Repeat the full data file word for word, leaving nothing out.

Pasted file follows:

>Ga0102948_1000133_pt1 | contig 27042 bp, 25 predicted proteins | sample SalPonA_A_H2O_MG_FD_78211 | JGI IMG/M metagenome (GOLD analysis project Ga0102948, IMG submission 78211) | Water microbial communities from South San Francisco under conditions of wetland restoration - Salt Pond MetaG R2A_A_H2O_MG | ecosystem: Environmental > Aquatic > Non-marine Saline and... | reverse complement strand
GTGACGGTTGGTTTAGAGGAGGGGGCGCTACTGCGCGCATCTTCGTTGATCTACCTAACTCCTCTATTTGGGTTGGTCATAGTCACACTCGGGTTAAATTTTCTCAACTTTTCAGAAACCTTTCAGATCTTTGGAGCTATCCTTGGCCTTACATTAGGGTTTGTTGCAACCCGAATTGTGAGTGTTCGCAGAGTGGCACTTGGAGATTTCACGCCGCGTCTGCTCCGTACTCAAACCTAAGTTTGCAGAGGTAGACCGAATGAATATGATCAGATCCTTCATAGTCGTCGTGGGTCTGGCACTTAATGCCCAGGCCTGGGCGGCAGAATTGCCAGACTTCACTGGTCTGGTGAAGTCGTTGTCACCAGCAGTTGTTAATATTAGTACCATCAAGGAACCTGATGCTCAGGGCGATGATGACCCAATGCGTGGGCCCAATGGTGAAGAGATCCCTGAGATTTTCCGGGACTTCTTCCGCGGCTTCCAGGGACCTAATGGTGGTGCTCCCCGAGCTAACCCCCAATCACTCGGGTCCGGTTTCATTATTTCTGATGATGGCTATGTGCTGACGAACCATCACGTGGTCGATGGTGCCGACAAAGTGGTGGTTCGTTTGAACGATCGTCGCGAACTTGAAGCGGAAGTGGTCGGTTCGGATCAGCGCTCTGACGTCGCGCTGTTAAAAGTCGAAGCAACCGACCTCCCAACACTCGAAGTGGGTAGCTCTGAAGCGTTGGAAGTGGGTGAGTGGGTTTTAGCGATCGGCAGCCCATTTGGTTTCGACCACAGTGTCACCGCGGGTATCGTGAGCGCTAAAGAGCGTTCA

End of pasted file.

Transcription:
>Ga0102948_1000133_pt1 | contig 27042 bp, 25 predicted proteins | sample SalPonA_A_H2O_MG_FD_78211 | JGI IMG/M metagenome (GOLD analysis project Ga0102948, IMG submission 78211) | Water microbial communities from South San Francisco under conditions of wetland restoration - Salt Pond MetaG R2A_A_H2O_MG | ecosystem: Environmental > Aquatic > Non-marine Saline and... | reverse complement strand
GTGACGGTTGGTTTAGAGGAGGGGGCGCTACTGCGCGCATCTTCGTTGATCTACCTAACTCCTCTATTTGGGTTGGTCATAGTCACACTCGGGTTAAATTTTCTCAACTTTTCAGAAACCTTTCAGATCTTTGGAGCTATCCTTGGCCTTACATTAGGGTTTGTTGCAACCCGAATTGTGAGTGTTCGCAGAGTGGCACTTGGAGATTTCACGCCGCGTCTGCTCCGTACTCAAACCTAAGTTTGCAGAGGTAGACCGAATGAATATGATCAGATCCTTCATAGTCGTCGTGGGTCTGGCACTTAATGCCCAGGCCTGGGCGGCAGAATTGCCAGACTTCACTGGTCTGGTGAAGTCGTTGTCACCAGCAGTTGTTAATATTAGTACCATCAAGGAACCTGATGCTCAGGGCGATGATGACCCAATGCGTGGGCCCAATGGTGAAGAGATCCCTGAGATTTTCCGGGACTTCTTCCGCGGCTTCCAGGGACCTAATGGTGGTGCTCCCCGAGCTAACCCCCAATCACTCGGGTCCGGTTTCATTATTTCTGATGATGGCTATGTGCTGACGAACCATCACGTGGTCGATGGTGCCGACAAAGTGGTGGTTCGTTTGAACGATCGTCGCGAACTTGAAGCGGAAGTGGTCGGTTCGGATCAGCGCTCTGACGTCGCGCTGTTAAAAGTCGAAGCAACCGACCTCCCAACACTCGAAGTGGGTAGCTCTGAAGCGTTGGAAGTGGGTGAGTGGGTTTTAGCGATCGGCAGCCCATTTGGTTTCGACCACAGTGTCACCGCGGGTATCGTGAGCGCTAAAGAGCGTTCA